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Last updated:17th November 2017

Ian conquers Barcelona Tri!

When NASS Member Ian Wimpenny was diagnosed with AS in 2013, he was determined not to let it interfere with his passion for sport. With a combination of exercise and medicine, Ian took the huge step to take on the Barcelona Triathlon in September 2017, raising an incredible £3,000. Here, he shares his experience of an awesome event!

It was an absolutely amazing event, and could not have gone any better for me.  The ocean swim was amazing in crystal clear, calm waters and I managed 3.8km course in 47mins 37secs, posting the fastest swim split of the day - I even beat all the pro-athletes! 

On to to the 180km bike course, which was 2.5 laps of a course which was slightly undulating at the start but largely flat and fast thereafter. Having spent my time training on British roads, the Spanish roads seemed so smooth by comparison. I felt generally good on the bike, but did suffer some lower back and hip pain through trying to hold the aero position for so long. I relieved this by getting out the saddle each time I had to go up hill. I completed the bike section in 5hrs 16mins, and apart from the odd ache and pain everything had gone perfectly to plan.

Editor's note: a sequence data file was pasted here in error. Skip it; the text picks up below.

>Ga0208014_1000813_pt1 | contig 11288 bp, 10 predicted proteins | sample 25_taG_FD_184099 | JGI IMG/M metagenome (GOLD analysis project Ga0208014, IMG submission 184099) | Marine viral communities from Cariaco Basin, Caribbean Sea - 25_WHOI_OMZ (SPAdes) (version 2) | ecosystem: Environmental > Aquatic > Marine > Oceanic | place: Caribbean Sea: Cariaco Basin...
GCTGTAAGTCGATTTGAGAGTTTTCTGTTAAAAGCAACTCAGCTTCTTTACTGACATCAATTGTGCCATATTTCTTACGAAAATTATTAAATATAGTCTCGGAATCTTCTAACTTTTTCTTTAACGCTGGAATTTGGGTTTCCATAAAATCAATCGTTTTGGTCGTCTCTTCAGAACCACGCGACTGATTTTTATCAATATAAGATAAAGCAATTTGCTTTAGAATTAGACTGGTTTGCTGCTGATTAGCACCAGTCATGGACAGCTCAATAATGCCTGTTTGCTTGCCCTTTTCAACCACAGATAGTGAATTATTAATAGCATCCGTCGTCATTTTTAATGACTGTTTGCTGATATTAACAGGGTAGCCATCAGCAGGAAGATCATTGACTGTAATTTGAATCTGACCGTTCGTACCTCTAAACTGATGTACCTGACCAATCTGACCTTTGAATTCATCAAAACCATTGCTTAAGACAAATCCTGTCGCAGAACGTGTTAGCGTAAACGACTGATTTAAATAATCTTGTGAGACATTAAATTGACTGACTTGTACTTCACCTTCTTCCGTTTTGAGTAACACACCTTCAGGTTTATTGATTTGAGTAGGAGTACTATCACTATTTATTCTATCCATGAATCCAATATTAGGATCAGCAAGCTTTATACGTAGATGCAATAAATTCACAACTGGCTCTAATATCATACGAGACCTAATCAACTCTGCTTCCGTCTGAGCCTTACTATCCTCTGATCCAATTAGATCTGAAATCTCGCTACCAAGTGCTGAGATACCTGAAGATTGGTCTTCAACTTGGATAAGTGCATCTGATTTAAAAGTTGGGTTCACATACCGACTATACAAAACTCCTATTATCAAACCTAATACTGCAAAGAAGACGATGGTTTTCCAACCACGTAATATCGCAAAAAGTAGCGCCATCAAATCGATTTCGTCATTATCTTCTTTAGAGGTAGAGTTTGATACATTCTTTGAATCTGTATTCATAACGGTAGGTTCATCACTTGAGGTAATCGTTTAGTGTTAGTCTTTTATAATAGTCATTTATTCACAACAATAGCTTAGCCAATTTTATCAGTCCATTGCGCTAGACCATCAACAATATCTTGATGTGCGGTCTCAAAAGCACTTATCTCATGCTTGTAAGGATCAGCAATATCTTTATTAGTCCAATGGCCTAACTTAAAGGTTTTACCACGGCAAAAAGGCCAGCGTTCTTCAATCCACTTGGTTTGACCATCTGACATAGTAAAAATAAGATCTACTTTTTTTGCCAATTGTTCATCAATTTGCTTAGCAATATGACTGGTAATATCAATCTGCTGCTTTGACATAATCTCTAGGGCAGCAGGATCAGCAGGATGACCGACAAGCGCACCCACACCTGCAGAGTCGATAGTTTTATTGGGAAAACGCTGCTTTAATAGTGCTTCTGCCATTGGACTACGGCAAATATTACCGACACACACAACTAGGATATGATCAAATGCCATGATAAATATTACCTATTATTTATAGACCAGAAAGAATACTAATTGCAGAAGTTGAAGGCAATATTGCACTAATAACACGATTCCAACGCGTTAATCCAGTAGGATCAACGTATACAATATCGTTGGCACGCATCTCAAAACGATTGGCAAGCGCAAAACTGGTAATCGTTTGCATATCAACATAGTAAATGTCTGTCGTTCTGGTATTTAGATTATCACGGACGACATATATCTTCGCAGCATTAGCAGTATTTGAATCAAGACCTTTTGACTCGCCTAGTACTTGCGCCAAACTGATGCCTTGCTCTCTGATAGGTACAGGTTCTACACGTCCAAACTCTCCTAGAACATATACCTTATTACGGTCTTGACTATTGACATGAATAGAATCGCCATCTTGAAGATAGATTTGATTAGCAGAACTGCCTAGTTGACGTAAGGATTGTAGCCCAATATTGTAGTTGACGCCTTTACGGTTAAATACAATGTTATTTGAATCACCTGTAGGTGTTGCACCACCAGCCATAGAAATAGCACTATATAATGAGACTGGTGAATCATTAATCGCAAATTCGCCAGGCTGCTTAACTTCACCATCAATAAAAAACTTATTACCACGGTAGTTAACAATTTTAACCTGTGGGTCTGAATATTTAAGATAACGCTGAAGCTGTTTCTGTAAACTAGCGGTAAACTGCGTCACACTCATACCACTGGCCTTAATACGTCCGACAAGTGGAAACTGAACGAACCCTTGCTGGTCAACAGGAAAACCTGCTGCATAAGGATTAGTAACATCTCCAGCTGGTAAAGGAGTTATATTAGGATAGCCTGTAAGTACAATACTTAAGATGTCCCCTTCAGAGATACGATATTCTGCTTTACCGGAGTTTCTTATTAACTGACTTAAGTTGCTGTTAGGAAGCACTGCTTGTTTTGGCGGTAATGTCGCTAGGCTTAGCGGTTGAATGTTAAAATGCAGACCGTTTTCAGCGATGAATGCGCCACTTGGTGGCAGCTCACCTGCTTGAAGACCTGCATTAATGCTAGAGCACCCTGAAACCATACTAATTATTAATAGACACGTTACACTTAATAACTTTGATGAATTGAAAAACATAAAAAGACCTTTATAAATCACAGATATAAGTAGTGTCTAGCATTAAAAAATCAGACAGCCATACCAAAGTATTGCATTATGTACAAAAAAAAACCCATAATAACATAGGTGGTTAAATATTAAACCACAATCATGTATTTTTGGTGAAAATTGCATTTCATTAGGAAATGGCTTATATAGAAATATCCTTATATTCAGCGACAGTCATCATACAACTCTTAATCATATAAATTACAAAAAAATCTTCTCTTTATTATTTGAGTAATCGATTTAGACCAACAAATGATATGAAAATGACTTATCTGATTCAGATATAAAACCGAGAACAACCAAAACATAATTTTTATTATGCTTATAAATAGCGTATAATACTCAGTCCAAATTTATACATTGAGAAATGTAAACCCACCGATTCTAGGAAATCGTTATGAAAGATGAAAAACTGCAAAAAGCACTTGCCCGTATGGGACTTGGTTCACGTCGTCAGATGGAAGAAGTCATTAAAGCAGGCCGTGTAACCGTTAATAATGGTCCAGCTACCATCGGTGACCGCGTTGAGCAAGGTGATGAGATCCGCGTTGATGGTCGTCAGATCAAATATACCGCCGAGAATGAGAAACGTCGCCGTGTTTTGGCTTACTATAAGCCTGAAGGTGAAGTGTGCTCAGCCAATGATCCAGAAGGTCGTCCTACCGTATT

Then finally on to the marathon, which was a 3 loop course along the sea front. It took about 5km to get the legs going, but once I got in to my stride I felt good up to about 20km. 20km through 30km was my real low point and I felt myself slowing down and had some pain between my shoulder blades and rib-cage. I also had a few blisters, but I kept pushing on even if I wasn't going quite the speed I had been.  With 7km to go, I felt like I could see the light at the end of the tunnel and with my spirits lifted made a final push for home. The last 1km or so was absolutely sensational, the anticipation and knowledge that you were going to complete the event, coupled with the crowd, music and lighting sent the adrenalin levels off the scale! I will never forget my run through the finish chute, it was a very emotional experience. I finished the marathon in 3hrs 49mins and ended up with a total time of 10hrs 3mins which I was over the moon with. 

As the announcer said “Ian, you are an Ironman!”, with obvious exceptions, this was one of the best moments of my life, and something I never dreamed I’d hear 4 years ago when I was floored by AS. Words cannot describe that feeling - my finishing photo attached goes someway to showing it though. One of the biggest things that I will take away from this experience is that no matter how desperate and negative a situation can feel, with the right mind set and application these can be turned into positives. We should never give up!


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